by James Keough
Warren Olney was drawn to California by reports of spectacular mountain scenery. Born in Iowa, he had fought in the Civil War and studied law at the University of Michigan before journeying west in 1868, the year John Muir arrived in San Francisco.
Unlike his future friend and colleague (who looked askance at the city and immediately asked a passerby for the quickest route to the mountains), Olney had a wife and child to support. He settled down to practice law. But he was an avid hiker and fisherman, and by the time he met Muir in 1889, he had seen much of the Sierra and the Coast Range.
They met through a mutual friend, William Keith, the well-known landscape and portrait painter who was also an enthusiastic outdoorsman. When Muir visited San Francisco from his fruit ranch at Martinez, Keith was apt to send Olney word, and the three would meet in Keith's studio to talk about "the mountains."
Soon the number of people drawn to these conversations (and, one suspects, to Muir's presence) grew beyond the capacity of Keith's rather cramped and cluttered studio, and the meetings were moved to Olney's more spacious law office in the nearby First National Bank Building at 101 Sansome Street. Among those attending were Joseph LeConte, J. h. Senger, William Dallam Armes, Cornelius Beach Bradley and John C. Branner, all faculty members at Stanford or Berkeley.
On Saturday, May 28, 1892, a formal meeting was held in Olney's office to organize a "Sierra Club." A week later there was another meeting at the same site. Twenty-seven charter members signed the articles of incorporation that Olney had drawn up. Muir was elected president, Olney vice-president.
Olney's office continued to serve as headquarters during the first year of the Club's existence. Its first conservation effort, a successful campaign to remove Yosemite Valley from state control and add it to the newly created national park surrounding the valley, was mounted there.
These were years of intense activism prophetic of the Club's work today. Meetings and conferences were held and attended in San Francisco, Sacramento and Washington.
"I have a letter from Senator Perkins [U.S. Senator George C. Perkins, a charter member of the Club]," Olney wrote Muir, "saying there is no money to make proper surveys of the proposed boundaries [of the Tahoe National Forest]. When President Jordan [David Starr Jordan, president of Stanford, also a charter member] was in Washington he did what he could in the way of establishing boundaries. He found the Secretary of Interior and the Commissioner of the Land Office in hearty accord with our scheme."
Olney and Muir established a close personal relationship on family hiking and camping trips and Club outings.
Olney's tenure with the Sierra Club culminated in one of the most dramatic conservation conflicts in the Club's and in the nation's history: the struggle for Hetch Hetchy Valley. As mayor of Oakland (he had agreed to run only if he received both the Republican and Democratic nominations).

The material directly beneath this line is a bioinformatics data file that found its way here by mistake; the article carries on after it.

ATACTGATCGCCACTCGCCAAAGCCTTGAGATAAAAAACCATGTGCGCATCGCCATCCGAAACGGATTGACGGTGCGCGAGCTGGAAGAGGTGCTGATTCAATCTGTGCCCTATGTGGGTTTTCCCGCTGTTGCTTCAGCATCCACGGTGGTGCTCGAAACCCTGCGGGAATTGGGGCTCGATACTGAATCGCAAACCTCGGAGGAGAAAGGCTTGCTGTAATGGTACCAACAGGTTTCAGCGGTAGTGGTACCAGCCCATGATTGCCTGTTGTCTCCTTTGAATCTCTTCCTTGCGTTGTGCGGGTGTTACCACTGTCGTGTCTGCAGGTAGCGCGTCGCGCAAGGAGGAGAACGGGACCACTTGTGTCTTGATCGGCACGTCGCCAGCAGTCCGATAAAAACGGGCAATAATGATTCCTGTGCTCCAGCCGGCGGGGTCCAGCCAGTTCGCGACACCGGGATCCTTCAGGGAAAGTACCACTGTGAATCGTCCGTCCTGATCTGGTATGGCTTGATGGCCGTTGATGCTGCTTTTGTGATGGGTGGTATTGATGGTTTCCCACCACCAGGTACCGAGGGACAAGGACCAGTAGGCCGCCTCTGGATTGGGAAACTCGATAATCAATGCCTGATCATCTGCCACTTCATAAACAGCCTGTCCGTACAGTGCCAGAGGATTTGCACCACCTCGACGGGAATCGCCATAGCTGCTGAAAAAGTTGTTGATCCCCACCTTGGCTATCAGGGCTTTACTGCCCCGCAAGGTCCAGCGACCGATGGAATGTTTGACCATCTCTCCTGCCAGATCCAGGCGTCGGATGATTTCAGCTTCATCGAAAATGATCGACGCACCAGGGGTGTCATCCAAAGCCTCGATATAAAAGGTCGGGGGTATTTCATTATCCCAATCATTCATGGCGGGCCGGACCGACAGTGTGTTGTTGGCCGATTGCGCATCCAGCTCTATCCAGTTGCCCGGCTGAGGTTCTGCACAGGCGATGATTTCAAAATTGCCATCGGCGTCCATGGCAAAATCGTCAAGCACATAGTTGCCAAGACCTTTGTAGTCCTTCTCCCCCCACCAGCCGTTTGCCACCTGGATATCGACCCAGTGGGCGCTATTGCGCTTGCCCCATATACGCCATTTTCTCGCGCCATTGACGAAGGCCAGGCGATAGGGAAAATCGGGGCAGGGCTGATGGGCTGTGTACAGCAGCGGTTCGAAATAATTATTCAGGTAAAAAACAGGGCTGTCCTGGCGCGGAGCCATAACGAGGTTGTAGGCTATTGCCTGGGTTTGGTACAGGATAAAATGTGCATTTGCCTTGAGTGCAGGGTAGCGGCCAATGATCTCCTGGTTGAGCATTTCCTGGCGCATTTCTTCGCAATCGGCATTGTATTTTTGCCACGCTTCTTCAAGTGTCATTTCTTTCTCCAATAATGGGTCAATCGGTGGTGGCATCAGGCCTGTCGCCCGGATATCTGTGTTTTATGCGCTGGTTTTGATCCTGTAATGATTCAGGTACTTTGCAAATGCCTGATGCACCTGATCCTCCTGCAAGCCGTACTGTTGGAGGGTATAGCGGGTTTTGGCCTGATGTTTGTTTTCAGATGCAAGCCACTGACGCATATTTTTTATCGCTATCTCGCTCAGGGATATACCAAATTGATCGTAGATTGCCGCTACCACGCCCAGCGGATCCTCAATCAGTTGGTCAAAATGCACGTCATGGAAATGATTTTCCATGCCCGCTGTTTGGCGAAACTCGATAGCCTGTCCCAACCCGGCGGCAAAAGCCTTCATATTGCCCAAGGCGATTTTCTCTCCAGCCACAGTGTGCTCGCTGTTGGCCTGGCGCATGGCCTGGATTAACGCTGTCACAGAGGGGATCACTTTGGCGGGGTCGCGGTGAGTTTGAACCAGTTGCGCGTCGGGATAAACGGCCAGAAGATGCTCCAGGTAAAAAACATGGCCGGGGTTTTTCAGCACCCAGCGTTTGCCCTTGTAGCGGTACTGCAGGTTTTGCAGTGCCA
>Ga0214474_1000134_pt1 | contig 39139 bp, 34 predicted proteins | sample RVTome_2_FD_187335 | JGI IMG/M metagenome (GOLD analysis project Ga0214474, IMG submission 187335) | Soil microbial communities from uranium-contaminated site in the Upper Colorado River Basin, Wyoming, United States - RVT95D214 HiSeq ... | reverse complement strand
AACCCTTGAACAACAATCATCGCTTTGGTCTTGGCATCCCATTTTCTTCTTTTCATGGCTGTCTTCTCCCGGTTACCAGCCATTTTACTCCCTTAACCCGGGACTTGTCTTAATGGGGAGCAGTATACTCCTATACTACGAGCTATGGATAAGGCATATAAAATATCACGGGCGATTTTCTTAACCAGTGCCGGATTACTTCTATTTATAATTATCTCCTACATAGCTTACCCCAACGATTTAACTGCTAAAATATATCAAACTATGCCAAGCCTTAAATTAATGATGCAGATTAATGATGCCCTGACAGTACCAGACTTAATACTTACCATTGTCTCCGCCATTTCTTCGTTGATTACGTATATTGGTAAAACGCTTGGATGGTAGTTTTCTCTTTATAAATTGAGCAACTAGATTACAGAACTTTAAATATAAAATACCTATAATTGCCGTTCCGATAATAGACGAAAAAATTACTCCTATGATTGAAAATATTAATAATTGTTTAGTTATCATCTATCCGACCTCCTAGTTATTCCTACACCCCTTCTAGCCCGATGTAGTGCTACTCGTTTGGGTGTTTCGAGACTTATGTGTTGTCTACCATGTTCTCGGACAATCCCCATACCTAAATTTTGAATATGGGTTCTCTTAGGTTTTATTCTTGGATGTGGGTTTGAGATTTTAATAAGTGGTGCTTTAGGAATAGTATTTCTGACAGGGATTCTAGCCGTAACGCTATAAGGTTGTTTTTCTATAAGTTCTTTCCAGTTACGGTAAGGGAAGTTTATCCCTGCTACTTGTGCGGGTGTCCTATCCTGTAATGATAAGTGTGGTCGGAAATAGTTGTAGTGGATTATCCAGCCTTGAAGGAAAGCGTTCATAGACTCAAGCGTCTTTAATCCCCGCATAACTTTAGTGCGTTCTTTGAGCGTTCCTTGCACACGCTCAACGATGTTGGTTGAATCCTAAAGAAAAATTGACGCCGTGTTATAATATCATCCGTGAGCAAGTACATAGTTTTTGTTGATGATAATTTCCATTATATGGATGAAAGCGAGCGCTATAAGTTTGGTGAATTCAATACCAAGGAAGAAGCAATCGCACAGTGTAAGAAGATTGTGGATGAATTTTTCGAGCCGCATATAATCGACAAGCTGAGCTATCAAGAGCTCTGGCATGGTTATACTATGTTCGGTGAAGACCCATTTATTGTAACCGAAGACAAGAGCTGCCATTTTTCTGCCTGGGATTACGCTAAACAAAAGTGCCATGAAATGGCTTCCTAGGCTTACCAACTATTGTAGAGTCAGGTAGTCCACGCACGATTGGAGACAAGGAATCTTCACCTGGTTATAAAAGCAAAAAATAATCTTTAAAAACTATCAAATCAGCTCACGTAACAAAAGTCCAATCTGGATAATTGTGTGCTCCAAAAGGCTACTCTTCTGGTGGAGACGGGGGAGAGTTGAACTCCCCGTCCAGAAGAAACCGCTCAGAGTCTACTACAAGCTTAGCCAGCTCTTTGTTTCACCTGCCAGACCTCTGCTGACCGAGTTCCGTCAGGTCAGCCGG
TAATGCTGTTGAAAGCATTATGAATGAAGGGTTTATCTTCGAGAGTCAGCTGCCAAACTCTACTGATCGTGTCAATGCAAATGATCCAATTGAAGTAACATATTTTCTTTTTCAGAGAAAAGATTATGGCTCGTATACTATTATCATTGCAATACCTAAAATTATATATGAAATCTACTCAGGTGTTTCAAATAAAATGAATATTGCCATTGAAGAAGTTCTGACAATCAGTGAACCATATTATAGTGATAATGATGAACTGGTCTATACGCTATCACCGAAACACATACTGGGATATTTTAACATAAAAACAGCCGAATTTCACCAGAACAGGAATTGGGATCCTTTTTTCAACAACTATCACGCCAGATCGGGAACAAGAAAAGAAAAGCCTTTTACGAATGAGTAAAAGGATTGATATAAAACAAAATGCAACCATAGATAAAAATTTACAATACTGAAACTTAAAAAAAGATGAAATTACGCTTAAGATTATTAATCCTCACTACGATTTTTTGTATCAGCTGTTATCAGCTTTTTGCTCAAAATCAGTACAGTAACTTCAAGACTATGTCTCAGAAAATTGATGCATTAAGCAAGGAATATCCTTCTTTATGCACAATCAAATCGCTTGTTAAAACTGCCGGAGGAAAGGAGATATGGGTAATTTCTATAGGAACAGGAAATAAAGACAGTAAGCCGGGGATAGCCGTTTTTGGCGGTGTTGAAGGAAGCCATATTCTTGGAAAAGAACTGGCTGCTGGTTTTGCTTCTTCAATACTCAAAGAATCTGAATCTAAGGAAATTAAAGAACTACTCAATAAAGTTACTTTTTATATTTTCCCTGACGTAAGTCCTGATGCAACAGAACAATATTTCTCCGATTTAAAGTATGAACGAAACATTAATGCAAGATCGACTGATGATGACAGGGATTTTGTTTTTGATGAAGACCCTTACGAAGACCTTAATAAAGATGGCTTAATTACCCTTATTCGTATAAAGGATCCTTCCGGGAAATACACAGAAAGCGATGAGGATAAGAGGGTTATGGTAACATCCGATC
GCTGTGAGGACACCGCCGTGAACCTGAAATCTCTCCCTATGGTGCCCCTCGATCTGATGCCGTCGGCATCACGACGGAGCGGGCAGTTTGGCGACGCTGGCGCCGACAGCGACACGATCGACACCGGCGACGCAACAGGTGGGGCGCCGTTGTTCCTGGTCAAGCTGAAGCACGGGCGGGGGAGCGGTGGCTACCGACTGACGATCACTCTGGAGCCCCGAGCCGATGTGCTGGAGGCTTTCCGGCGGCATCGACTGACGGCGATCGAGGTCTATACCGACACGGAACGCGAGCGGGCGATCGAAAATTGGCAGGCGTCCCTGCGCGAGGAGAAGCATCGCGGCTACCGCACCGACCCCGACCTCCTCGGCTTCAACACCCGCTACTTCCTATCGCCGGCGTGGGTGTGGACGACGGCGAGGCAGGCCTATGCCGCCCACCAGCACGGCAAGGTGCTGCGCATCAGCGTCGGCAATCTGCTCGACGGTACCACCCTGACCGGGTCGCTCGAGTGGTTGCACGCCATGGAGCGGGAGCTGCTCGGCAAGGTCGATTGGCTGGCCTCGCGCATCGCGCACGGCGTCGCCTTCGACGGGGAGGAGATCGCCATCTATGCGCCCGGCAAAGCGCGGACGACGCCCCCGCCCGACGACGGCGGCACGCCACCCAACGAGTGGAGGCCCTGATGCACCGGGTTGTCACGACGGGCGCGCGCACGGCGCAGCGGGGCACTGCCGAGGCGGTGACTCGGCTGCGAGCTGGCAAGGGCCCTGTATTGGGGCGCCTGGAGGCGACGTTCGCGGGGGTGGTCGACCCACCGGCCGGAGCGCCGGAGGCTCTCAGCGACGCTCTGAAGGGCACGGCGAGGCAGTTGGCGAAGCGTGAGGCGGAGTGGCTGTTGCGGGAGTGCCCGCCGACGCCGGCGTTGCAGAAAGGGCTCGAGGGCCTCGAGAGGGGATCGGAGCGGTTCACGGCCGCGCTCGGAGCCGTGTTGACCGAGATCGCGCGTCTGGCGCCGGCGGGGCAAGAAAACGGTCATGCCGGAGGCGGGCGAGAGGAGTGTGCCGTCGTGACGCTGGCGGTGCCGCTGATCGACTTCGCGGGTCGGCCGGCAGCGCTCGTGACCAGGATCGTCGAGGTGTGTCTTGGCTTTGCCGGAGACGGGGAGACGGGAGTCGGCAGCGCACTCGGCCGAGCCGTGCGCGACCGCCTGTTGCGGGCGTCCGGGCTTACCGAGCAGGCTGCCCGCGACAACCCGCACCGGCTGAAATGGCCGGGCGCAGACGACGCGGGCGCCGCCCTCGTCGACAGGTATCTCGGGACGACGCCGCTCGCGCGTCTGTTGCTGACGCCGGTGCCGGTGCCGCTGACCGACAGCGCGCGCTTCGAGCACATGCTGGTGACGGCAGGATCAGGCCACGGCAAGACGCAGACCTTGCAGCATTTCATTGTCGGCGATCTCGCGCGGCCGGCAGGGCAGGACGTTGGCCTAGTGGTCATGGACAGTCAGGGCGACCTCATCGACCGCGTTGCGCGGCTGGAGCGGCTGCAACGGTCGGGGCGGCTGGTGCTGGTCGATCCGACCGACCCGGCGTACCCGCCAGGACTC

Olney had fought the private interests controlling the Bay Area's water supply. He believed that the best way to remove that supply from private hands and place it in municipal ownership was for the city of San Francisco to acquire rights to the water of the Tuolumne River and to dam it where it passed through Hjetch Hetchy—a miniature Yosemite Valley—in the upper reaches of Yosemite National Park.
Olney admitted the natural beauty of the site, but argued: "Any other source will cost the tax payers of San Francisco, already heavily burdened as a result of the recent earthquake and fire, ten to twenty million dollars more than this one." He pointed out that only the Tuolomne, of all major Sierra streams, had no significant claims on its water, though private interests were moving to make such claims. He noted that those interests were also opposing acquisition of Hetch Hetchy and felt they were "using" Club members who opposed the project.
The Hetch Hetchy Project was approved by a majority of San Francisco voters and by such national figures as Theodore Roosevelt and Gifford Pinchot. But it was strongly opposed by John Muir, Will Colby and others of Olney's friends in the Club. They believed it would not only sacrifice a site of great natural beauty but would establish a precedent for invading the integrity of the national parks in the name of utilitarian necessity. When a poll of the members resulted in a vote of 589 to 161 against his position, Olney resigned after seventeen years of dedicated service.
The ultimate victory of his Hetch Hetchy views hardly compensated for the painful loss of intimacy with Muir, Colby and others of whom he was deeply fond. There was one consolation. He'd helped establish the principle of forthright dissent among Club members—and had been instrumental in creating an organization that was to expand in significance for beyond his most hopeful dreams.
A group of Sierra Club members have establish a fund to commemorate the contribution of Warren Olney to the founding of the organization. Checks should be made to The Sierra Club Foundation. Contributions to this fund are fully deductible. Each gift will be divided. One-third of the proceeds will be used for environmental litigation and two-thirds will be used for charitable environmental programs.
This article appeared in slightly altered form in the 1978 February/March issue of Sierra Magazine.